principles behind the project and how to compile source code.
The Phi(92) series was completely factored by November 2, 2002: the last composite number was factored by Tetsuya Kobayashi on that date. Katsuyuki Okeya finished the Phi(61) and Phi(122) series on December 30, 2002. The Phi(69) series was been completely factored by January 12, 2003: the last composite number was factored by Alexander Kruppa. To participate in the project, you can download and compile a GMP or UBASIC factorization program, view a page of reserved numbers, then select a range of numbers to factorize and send email to Hisanori Mishima with the range information. Read a paper about cyclotomic polynomials and prime numbers by Yves Gallot. 
ongoing 


Help find prime numbers for
the dual Sierpinski problem
search. The project is trying to find a prime in each sequence of
integers of the form k+2^{n} (fixed k) for which no prime has yet
been found. The project is coordinated by Payam Samidoost, an active
researcher of Fermat numbers. Contact Payam to reserve numbers to check
and to submit your results.
The project uses George Woltman's PRP software (available for Windows and Linux). Instructions for downloading and using the software are listed here. 
ongoing 


Help verify Riemann's hypothesis in
ZetaGrid. This
hypothesis was formulated in 1859 and states that "all nontrivial zeros of
the Riemann zeta function (see the website) are on the critical line
(1/2+it where t is a real number)." No one has been able
to prove the hypothesis in 140 years. It is now considered one of
the most important problems of modern mathematics. The project offers
financial prizes.
See close
zeros found by the project. See the
current results of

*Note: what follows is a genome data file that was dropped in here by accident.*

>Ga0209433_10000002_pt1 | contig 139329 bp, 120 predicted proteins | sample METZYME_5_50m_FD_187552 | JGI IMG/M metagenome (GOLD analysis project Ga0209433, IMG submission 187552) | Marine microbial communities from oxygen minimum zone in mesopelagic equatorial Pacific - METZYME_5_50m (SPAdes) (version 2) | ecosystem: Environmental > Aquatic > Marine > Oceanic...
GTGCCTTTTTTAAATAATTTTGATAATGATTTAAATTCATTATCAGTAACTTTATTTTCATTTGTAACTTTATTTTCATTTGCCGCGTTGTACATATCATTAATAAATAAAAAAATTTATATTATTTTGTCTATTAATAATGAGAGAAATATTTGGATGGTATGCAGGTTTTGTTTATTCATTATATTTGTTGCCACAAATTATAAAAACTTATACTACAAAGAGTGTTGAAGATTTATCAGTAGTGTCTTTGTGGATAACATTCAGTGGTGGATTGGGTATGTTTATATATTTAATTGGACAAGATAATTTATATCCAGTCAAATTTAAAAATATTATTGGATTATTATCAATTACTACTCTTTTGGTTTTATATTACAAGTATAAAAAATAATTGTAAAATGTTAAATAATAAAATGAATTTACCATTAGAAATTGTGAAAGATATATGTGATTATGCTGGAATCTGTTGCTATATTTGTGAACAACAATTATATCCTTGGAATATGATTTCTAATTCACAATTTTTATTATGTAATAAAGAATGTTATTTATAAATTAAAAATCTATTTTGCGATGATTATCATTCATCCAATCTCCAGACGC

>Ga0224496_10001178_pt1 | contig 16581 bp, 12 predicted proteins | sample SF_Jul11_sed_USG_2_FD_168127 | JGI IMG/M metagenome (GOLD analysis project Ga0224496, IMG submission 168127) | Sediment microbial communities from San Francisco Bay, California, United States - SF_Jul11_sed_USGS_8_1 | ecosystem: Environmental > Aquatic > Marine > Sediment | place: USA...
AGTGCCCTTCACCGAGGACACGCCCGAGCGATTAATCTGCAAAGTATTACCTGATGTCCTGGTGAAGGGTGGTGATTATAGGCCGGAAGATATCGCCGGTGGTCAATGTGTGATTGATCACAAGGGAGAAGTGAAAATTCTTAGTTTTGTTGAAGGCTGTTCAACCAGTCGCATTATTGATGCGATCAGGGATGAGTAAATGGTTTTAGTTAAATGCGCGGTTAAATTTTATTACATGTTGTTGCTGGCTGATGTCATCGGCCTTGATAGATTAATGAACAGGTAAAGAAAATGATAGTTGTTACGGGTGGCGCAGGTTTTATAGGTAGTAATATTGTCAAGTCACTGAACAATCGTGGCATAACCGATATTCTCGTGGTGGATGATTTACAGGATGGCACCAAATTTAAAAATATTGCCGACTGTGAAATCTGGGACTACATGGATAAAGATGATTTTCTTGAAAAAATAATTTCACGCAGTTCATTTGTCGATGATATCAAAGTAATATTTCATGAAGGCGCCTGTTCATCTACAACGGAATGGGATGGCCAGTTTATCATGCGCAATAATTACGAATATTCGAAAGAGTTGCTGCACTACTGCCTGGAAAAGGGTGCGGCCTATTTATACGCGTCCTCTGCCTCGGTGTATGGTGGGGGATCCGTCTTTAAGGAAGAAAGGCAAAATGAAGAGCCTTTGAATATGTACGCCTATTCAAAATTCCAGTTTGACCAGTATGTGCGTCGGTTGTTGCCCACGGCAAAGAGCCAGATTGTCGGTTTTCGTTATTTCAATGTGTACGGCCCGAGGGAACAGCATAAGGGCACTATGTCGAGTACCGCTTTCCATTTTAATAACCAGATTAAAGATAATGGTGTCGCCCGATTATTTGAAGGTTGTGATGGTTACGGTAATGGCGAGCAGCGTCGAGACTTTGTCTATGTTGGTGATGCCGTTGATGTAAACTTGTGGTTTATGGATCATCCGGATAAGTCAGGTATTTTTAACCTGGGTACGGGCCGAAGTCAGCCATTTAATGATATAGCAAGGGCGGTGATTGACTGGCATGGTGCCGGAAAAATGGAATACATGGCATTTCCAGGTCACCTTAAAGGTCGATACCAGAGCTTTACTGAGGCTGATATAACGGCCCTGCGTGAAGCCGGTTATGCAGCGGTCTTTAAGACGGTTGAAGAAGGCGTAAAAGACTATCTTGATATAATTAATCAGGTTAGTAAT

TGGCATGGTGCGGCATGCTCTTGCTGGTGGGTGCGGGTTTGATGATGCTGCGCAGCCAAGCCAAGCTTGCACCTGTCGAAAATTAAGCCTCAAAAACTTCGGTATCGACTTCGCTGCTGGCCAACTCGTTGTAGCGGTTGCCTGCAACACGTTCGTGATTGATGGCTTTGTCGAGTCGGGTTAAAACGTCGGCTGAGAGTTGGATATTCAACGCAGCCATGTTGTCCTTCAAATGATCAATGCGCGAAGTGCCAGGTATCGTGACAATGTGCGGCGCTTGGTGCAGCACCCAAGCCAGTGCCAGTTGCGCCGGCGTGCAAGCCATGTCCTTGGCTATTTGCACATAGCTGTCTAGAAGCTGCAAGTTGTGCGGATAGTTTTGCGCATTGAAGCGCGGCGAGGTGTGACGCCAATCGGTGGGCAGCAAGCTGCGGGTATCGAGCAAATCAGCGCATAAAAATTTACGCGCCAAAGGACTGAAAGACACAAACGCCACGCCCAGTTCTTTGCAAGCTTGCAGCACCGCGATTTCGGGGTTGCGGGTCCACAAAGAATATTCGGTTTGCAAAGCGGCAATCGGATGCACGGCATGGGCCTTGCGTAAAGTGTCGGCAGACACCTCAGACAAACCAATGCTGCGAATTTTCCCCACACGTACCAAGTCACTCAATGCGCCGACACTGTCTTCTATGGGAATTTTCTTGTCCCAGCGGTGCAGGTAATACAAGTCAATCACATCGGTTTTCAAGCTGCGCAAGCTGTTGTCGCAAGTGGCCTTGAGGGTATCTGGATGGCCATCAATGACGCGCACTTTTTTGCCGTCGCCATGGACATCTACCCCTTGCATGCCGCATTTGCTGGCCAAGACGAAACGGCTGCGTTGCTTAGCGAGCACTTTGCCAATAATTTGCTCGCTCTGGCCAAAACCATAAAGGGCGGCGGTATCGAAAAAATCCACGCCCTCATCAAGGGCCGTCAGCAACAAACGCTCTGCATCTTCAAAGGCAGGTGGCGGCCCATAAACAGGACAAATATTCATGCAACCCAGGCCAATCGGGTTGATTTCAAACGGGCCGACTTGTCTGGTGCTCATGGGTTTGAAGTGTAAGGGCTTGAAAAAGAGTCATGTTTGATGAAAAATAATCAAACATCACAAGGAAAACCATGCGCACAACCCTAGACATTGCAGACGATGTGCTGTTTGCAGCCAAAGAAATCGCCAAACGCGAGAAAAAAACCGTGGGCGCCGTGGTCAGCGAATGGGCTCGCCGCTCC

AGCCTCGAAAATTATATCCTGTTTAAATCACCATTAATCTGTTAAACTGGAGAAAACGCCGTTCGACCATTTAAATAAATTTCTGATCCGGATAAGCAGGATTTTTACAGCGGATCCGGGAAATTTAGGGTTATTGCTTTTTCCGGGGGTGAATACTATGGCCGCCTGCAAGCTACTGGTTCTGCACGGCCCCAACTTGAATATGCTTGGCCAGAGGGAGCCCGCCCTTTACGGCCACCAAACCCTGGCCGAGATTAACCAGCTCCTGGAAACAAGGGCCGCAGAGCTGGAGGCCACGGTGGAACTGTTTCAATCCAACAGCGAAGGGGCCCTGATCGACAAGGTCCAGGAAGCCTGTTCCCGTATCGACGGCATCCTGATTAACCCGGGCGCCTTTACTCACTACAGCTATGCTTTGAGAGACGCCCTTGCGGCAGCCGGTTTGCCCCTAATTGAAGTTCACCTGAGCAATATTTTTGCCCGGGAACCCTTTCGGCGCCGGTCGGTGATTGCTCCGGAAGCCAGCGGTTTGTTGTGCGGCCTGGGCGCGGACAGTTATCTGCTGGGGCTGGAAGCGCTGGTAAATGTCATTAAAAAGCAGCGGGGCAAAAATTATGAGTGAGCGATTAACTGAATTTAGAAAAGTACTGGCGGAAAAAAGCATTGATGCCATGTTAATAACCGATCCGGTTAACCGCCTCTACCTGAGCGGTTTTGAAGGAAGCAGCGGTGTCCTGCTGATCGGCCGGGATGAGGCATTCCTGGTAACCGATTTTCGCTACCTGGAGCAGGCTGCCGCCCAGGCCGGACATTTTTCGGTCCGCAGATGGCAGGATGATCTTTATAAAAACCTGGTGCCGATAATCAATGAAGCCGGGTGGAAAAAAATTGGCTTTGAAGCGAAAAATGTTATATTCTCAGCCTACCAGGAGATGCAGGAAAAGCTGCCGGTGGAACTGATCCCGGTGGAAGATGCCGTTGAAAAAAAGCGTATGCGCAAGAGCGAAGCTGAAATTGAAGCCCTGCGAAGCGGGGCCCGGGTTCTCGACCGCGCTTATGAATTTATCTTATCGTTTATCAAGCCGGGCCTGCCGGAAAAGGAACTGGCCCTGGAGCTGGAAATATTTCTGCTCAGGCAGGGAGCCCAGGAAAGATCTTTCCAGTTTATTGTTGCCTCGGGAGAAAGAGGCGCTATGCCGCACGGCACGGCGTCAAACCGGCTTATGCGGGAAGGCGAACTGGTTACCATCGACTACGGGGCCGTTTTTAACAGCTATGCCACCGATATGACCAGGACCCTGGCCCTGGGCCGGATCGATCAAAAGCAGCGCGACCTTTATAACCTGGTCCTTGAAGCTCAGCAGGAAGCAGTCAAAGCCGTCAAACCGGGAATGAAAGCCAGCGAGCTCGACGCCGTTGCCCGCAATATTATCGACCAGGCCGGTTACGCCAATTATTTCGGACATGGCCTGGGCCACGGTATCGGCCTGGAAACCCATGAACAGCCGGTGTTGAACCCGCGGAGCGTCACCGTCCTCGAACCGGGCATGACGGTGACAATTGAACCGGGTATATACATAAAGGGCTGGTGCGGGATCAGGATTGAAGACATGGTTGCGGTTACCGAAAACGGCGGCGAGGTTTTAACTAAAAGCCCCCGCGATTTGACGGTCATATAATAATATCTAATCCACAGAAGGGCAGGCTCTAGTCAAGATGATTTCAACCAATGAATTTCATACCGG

the project.
The client runs as a Windows screensaver or service or as a commandline application. The commandline version displays a configurable amount of information about what it is doing. You must have Java Runtime Environment 1.2.2 or higher installed to use the client. It only needs to be connected to the Internet to receive work or send results. Version 1.8.6 of the client is available as of December 1, 2003: it adds some new features, several bug fixes, and a 10% improvement in performance. A Control Center client is also available for Windows: it allows you to monitor multiple CPUs and estimates the time remaining to complete an active work unit. A beta version of the ZetaGrid library is available for X86 Linux as of May 3, 2003. It is about 30% faster than the previous version. Note to users of the commandline client. You must download both the zeta_base.zip and zeta_platform.zip files to use this version of the client. Edit zeta.cfg to specify your user information and how you want the client to use your system. Next, download the zeta.cmd or zeta.sh startup script and edit it to define your JAVA_HOME and proxy server (if you have one) variables. See research papers about this project and its results.